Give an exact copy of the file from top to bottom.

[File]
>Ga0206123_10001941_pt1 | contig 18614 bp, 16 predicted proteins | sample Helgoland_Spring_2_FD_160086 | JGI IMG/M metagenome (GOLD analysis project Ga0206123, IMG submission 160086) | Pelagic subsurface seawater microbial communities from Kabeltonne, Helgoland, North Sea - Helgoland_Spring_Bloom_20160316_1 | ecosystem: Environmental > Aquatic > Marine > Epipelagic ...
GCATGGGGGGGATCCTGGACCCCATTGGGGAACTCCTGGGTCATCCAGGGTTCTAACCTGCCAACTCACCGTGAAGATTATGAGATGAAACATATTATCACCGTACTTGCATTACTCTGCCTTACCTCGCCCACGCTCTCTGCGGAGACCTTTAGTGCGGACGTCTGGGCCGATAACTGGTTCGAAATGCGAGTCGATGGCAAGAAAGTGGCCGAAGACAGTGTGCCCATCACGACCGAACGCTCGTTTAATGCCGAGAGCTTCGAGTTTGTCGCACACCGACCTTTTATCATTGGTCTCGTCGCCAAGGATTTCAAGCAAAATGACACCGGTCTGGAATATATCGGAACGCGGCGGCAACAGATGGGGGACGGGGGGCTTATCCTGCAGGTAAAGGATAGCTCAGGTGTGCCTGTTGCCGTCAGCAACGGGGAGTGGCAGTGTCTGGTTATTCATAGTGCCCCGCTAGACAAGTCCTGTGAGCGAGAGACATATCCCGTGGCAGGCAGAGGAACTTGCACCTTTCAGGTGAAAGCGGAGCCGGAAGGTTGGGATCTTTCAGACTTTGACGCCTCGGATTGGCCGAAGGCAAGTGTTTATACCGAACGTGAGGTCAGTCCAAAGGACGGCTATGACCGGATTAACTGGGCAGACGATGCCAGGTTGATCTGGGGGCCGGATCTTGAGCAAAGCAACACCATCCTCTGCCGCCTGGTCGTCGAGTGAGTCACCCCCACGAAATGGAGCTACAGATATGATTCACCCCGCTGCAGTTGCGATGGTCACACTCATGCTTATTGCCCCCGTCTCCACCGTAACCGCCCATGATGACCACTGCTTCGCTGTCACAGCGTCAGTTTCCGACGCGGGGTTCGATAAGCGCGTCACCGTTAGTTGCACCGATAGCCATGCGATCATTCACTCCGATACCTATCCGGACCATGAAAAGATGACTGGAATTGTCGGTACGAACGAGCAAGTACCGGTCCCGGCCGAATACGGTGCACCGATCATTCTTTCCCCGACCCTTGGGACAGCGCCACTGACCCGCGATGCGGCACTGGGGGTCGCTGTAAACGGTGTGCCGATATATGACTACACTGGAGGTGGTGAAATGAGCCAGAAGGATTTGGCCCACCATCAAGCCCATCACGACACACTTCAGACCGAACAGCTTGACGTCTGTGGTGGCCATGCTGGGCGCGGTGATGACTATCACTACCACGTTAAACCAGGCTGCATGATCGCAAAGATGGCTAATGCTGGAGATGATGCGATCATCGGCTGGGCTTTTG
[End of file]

>Ga0206123_10001941_pt1 | contig 18614 bp, 16 predicted proteins | sample Helgoland_Spring_2_FD_160086 | JGI IMG/M metagenome (GOLD analysis project Ga0206123, IMG submission 160086) | Pelagic subsurface seawater microbial communities from Kabeltonne, Helgoland, North Sea - Helgoland_Spring_Bloom_20160316_1 | ecosystem: Environmental > Aquatic > Marine > Epipelagic ...
GCATGGGGGGGATCCTGGACCCCATTGGGGAACTCCTGGGTCATCCAGGGTTCTAACCTGCCAACTCACCGTGAAGATTATGAGATGAAACATATTATCACCGTACTTGCATTACTCTGCCTTACCTCGCCCACGCTCTCTGCGGAGACCTTTAGTGCGGACGTCTGGGCCGATAACTGGTTCGAAATGCGAGTCGATGGCAAGAAAGTGGCCGAAGACAGTGTGCCCATCACGACCGAACGCTCGTTTAATGCCGAGAGCTTCGAGTTTGTCGCACACCGACCTTTTATCATTGGTCTCGTCGCCAAGGATTTCAAGCAAAATGACACCGGTCTGGAATATATCGGAACGCGGCGGCAACAGATGGGGGACGGGGGGCTTATCCTGCAGGTAAAGGATAGCTCAGGTGTGCCTGTTGCCGTCAGCAACGGGGAGTGGCAGTGTCTGGTTATTCATAGTGCCCCGCTAGACAAGTCCTGTGAGCGAGAGACATATCCCGTGGCAGGCAGAGGAACTTGCACCTTTCAGGTGAAAGCGGAGCCGGAAGGTTGGGATCTTTCAGACTTTGACGCCTCGGATTGGCCGAAGGCAAGTGTTTATACCGAACGTGAGGTCAGTCCAAAGGACGGCTATGACCGGATTAACTGGGCAGACGATGCCAGGTTGATCTGGGGGCCGGATCTTGAGCAAAGCAACACCATCCTCTGCCGCCTGGTCGTCGAGTGAGTCACCCCCACGAAATGGAGCTACAGATATGATTCACCCCGCTGCAGTTGCGATGGTCACACTCATGCTTATTGCCCCCGTCTCCACCGTAACCGCCCATGATGACCACTGCTTCGCTGTCACAGCGTCAGTTTCCGACGCGGGGTTCGATAAGCGCGTCACCGTTAGTTGCACCGATAGCCATGCGATCATTCACTCCGATACCTATCCGGACCATGAAAAGATGACTGGAATTGTCGGTACGAACGAGCAAGTACCGGTCCCGGCCGAATACGGTGCACCGATCATTCTTTCCCCGACCCTTGGGACAGCGCCACTGACCCGCGATGCGGCACTGGGGGTCGCTGTAAACGGTGTGCCGATATATGACTACACTGGAGGTGGTGAAATGAGCCAGAAGGATTTGGCCCACCATCAAGCCCATCACGACACACTTCAGACCGAACAGCTTGACGTCTGTGGTGGCCATGCTGGGCGCGGTGATGACTATCACTACCACGTTAAACCAGGCTGCATGATCGCAAAGATGGCTAATGCTGGAGATGATGCGATCATCGGCTGGGCTTTTG